Excuse me, but just what is a flat hill? I read about a gardening expert who plants her squash in flat hills. I don’t know what that means.
In gardening parlance, “hill” refers to a cluster of plants—usually vining vegetables such as squash, melons, or cucumbers—that have been sown as a group. I suppose the term got its start in an exceptionally rainy climate where raised planting was necessary to provide drainage for such crops. In this situation, or in poorly drained soil, it’s customary to make a small mound of soil upon which the seeds are planted—a literal hill.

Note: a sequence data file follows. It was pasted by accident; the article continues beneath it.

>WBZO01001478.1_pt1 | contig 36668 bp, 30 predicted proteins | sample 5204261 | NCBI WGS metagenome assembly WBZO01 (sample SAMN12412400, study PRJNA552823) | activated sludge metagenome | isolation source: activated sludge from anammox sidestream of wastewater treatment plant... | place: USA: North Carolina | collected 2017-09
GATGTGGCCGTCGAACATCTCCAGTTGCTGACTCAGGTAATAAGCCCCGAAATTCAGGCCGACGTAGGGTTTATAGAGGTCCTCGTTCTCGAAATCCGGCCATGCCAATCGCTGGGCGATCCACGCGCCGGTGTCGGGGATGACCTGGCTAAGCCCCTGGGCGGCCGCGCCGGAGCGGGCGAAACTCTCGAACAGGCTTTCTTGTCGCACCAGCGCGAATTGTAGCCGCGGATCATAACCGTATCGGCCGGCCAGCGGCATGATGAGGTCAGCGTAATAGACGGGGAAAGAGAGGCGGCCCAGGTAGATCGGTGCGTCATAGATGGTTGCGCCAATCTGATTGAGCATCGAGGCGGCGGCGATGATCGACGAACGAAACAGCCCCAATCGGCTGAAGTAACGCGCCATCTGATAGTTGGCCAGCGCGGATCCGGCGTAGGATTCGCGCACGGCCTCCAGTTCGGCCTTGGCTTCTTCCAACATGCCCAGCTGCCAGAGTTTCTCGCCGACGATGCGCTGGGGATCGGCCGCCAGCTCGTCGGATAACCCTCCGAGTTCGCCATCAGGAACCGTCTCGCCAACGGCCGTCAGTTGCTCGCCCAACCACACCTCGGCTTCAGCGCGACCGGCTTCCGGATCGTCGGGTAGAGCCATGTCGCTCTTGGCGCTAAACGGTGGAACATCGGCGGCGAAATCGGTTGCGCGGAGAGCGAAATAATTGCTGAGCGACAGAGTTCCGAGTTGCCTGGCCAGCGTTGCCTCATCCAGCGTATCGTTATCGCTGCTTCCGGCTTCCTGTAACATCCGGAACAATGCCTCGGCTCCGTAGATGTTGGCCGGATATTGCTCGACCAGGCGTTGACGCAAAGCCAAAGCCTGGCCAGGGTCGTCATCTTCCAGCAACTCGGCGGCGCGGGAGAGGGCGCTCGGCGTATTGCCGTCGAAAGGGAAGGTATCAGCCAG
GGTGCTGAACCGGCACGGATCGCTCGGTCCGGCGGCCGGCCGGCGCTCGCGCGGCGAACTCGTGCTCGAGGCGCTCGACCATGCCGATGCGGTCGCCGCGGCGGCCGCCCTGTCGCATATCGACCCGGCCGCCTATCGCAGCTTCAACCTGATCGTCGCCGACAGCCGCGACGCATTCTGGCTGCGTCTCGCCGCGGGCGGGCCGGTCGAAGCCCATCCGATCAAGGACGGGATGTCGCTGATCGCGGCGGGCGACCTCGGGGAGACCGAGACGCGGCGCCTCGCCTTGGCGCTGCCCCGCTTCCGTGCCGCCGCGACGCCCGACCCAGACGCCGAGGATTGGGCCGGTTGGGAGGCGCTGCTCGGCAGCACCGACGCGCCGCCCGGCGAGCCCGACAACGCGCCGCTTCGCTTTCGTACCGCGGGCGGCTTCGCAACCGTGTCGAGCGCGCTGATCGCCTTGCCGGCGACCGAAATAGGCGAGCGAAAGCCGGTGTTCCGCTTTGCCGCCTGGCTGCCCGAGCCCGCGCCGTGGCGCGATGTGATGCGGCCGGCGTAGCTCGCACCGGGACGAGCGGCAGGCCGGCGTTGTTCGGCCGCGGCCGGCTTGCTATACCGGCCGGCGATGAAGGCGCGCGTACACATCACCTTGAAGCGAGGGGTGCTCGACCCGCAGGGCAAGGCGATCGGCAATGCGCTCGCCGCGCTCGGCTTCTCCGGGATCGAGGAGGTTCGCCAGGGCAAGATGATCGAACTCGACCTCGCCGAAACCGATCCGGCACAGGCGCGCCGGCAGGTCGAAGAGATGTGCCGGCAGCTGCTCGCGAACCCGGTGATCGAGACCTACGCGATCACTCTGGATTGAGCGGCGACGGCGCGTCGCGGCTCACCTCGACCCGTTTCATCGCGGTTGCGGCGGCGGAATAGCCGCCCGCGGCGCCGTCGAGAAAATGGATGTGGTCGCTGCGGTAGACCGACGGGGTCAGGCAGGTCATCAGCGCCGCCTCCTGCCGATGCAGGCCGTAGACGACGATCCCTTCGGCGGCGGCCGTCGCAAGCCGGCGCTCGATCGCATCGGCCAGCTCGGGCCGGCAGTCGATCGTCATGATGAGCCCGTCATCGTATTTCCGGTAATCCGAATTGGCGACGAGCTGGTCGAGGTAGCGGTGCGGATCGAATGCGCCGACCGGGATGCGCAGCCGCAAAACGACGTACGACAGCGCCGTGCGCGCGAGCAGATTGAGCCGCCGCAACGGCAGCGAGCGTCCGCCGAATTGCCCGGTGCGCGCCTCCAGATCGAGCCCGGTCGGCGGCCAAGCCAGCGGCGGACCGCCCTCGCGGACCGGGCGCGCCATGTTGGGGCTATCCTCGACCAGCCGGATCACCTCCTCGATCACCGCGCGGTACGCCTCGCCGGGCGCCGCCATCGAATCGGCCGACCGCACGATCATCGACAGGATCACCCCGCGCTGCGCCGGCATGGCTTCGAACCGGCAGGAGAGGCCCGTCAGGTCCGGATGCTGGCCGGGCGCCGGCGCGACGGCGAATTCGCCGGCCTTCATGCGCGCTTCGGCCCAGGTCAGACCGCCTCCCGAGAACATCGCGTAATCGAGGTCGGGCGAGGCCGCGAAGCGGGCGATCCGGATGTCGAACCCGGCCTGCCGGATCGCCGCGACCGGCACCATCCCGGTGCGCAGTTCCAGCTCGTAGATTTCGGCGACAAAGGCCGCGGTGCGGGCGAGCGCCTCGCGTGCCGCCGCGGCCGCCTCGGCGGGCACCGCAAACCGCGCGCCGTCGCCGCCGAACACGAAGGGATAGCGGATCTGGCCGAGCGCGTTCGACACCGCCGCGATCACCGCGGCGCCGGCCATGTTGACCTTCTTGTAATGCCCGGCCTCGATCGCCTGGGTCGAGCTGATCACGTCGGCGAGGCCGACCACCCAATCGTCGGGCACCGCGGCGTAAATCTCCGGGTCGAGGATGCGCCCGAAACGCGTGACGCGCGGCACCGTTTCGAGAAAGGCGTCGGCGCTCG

But in regions where soil drainage is adequate or rainfall is scarce, the mounds dry out quickly. In most cases it’s better to form a shallow basin in the soil and plant the seeds in the middle of it. The basin facilitates watering through the course of summer. And even though there’s no elevated ground involved, gardeners refer to this technique as “planting in hills.”
Seed packets for pumpkins and other sprawling crops often recommend planting in hills. The usual procedure is to plant 8 or 10 seeds in a circle about a foot across. Once the seeds are up and growing, select the most robust 3 or 4 seedlings and pull out the rest. Space the hills of rangy melons and squash up to 10 feet apart; those of compact cucumbers or bush-style zucchinis can be much closer. —Doug Hall